Earth and Planetary Sciences ETDs

Publication Date



During the time that the MErcury Surface, Space ENvironment, GEochemistry, and Ranging (MESSENGER) spacecraft was in orbit around the innermost planet, new and exciting results regarding the planets structure, chemical makeup, and diverse surface were revealed, confirming that Mercury is a geochemical endmember among the terrestrial planets. Data from this mission, more specifically data from the X-Ray Spectrometer and Gamma-Ray Spectrometer onboard MESSENGER, has been used to provide insight into the thermal and magmatic evolution of Mercury. This dissertation consists of five chapters that, as a whole, have substantially increased our knowledge about Mercury through a high pressure and high temperature experimental investigation. First, we identified nine distinct geochemical regions that have characteristic major element compositions. We computed silicate and sulfide mineralogy of these regions and petrologically classified them according to IUGS specifications. The diversity of the rocks and minerals on Mercury was then compared to other planetary bodies revealing the wide range in diversity of the mercurian surface. Second, we conducted sink-float experiments on a melt composition similar to the composition of the largest volcanic field on the planet to provide insight into crust formation on Mercury. These results suggested a primary floatation crust composed of graphite is possible given a magma ocean event on Mercury. Third, we experimentally determined the phase assemblages associated with the largest volcanic field on the planet. From this data we were able to provide insight into eruption scenarios that produced the northern volcanic plains on Mercury. Fourth, we determined the sulfide concentration at sulfide saturation in mercurian-like melts by conducting sulfide solubility experiments on a synthetic rock composition matching the northern volcanic plains. These results indicated that the high amounts of sulfur on the surface of Mercury measured by MESSENGER are a direct consequence of the low oxygen fugacity of the planet, which allowed transport of S towards the surface in reducing melts which have a higher carrying capacity for S than oxidized melts. Finally, we investigated the carbon concentration at graphite saturation in Fe-rich metals with various amounts of Si to determine the amount of C that would be soluble in the mercurian core as a function of core composition and temperature. The results of this dissertation provide important information regarding the evolution of Mercury from its primary magma ocean event to the current state of the planet.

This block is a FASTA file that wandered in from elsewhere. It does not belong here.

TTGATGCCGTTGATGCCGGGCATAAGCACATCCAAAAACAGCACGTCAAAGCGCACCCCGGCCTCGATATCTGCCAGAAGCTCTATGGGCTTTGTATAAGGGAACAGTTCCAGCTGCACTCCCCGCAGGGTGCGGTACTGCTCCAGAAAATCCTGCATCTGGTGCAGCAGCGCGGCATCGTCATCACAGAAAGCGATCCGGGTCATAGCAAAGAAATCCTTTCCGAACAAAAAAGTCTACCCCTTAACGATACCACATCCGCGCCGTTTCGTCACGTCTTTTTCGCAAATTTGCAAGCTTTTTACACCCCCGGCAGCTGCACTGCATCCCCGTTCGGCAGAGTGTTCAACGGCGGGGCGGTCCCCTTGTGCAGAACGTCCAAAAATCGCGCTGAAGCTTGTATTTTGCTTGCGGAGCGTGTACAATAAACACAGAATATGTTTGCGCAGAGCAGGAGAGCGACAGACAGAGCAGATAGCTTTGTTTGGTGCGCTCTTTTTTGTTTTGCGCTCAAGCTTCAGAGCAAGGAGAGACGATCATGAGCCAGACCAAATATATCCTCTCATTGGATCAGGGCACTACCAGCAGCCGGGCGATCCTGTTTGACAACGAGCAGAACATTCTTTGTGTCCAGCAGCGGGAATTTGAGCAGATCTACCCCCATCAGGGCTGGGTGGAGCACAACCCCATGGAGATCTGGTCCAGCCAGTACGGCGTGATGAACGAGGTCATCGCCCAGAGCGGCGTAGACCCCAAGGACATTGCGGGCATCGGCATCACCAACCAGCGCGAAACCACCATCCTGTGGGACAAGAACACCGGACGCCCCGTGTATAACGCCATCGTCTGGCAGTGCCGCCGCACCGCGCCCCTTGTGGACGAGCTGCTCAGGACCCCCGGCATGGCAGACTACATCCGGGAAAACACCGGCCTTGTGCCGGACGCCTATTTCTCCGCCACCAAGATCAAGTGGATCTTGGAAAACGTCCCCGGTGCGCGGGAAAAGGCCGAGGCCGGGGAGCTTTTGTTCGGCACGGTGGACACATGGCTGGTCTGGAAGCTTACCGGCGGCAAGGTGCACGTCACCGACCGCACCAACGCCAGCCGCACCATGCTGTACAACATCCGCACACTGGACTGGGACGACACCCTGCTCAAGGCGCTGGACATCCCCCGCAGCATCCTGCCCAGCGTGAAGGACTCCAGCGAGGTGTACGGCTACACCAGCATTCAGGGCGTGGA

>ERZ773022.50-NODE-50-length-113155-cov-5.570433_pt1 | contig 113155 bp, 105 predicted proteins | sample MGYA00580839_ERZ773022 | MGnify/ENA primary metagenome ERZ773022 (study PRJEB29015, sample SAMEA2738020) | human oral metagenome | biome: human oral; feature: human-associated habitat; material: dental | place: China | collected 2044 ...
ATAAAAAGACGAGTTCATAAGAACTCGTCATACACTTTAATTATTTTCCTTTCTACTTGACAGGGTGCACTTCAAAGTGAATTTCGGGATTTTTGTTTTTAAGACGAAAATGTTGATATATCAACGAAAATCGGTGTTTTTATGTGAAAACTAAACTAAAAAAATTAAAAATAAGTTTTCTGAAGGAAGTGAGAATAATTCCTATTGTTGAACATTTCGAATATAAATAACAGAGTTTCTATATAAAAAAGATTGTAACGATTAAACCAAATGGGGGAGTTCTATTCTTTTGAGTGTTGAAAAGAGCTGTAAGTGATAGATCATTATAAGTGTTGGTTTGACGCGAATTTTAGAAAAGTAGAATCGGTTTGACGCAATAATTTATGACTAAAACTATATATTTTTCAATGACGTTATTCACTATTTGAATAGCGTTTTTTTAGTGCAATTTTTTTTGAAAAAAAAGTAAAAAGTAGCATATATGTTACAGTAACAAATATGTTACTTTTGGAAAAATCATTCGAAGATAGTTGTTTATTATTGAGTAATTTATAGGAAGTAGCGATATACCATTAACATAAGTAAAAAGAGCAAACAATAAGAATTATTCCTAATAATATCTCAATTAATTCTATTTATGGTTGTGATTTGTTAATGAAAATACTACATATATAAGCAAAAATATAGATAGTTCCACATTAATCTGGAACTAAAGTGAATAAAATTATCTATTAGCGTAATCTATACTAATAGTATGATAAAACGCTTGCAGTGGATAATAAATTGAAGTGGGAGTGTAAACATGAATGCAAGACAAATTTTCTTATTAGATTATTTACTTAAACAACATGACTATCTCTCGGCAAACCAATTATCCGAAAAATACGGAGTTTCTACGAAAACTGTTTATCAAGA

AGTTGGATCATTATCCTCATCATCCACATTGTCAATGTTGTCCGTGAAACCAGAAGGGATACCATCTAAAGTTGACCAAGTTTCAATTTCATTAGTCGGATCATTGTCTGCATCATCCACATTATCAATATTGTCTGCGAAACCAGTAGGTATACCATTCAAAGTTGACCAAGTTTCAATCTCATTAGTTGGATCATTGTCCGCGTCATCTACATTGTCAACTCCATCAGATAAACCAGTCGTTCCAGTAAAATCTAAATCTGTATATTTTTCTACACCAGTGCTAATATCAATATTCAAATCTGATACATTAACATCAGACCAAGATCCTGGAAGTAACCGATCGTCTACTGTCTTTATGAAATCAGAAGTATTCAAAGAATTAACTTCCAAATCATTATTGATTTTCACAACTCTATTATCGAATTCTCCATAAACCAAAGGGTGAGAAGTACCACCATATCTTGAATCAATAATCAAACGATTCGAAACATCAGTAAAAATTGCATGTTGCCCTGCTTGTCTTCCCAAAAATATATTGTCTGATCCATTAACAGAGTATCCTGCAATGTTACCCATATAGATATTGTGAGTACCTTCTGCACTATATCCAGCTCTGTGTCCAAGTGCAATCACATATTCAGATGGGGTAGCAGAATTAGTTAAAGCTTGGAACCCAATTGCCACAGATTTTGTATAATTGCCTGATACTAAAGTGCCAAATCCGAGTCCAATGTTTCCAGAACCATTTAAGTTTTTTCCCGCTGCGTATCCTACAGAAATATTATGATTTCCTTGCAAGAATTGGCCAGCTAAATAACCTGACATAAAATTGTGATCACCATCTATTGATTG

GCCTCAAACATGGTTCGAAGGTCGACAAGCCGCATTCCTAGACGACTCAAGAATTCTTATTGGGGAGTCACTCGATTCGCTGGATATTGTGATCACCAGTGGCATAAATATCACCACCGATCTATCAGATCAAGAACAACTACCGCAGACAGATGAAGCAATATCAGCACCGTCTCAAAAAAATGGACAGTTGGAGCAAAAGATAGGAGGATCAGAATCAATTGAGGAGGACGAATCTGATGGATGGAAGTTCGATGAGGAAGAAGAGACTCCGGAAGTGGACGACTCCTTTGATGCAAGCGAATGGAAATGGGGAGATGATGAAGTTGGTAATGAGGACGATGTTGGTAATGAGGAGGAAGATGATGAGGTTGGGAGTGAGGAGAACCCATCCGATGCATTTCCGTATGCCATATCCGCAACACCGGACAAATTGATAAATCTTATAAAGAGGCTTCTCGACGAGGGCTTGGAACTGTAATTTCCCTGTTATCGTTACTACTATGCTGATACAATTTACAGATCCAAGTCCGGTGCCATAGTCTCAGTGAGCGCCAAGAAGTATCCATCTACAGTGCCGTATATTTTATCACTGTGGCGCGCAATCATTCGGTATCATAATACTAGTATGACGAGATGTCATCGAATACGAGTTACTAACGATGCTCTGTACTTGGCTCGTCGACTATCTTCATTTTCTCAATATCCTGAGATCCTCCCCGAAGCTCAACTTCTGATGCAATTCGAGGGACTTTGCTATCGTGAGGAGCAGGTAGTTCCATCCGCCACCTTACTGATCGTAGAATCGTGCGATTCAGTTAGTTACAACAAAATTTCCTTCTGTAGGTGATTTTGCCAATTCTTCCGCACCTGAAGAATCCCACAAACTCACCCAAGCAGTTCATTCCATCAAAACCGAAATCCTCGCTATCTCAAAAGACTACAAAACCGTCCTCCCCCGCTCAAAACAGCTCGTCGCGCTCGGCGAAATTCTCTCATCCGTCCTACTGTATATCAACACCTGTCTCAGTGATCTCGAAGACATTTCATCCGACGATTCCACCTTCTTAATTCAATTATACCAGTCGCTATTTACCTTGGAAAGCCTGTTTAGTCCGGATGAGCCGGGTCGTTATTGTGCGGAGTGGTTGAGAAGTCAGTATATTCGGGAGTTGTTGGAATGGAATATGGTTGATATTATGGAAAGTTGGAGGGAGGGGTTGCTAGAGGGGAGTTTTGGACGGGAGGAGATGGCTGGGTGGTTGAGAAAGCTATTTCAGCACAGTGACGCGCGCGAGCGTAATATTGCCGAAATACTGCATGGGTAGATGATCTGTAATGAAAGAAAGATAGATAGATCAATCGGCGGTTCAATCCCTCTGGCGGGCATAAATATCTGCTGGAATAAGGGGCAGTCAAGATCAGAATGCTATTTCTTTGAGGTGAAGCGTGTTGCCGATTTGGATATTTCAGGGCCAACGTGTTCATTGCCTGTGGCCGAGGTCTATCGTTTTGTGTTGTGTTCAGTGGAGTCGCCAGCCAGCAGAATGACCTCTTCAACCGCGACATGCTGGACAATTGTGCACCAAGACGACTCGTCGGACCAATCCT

Degree Name

Earth and Planetary Sciences

Level of Degree


Department Name

Department of Earth and Planetary Sciences

First Advisor

McCubbin, Francis

First Committee Member (Chair)

Agee, Carl

Second Committee Member

Chabot, Nancy

Third Committee Member

Fischer, Tobias

Fourth Committee Member

Ziegler, Karen

Project Sponsors

New Mexico Space Grant Consortium, NASA Earth and Space Sciences Fellowship, NASA Cosmochemistry program, Department of Earth and Planetary Sciences summer scholarship funds




Mercury, Carbon, Oxygen Fugacity, Boninites, Graphite Floatation Crust, MESSENGER, Northern Volcanic Plains, Sink-float Experiments

Document Type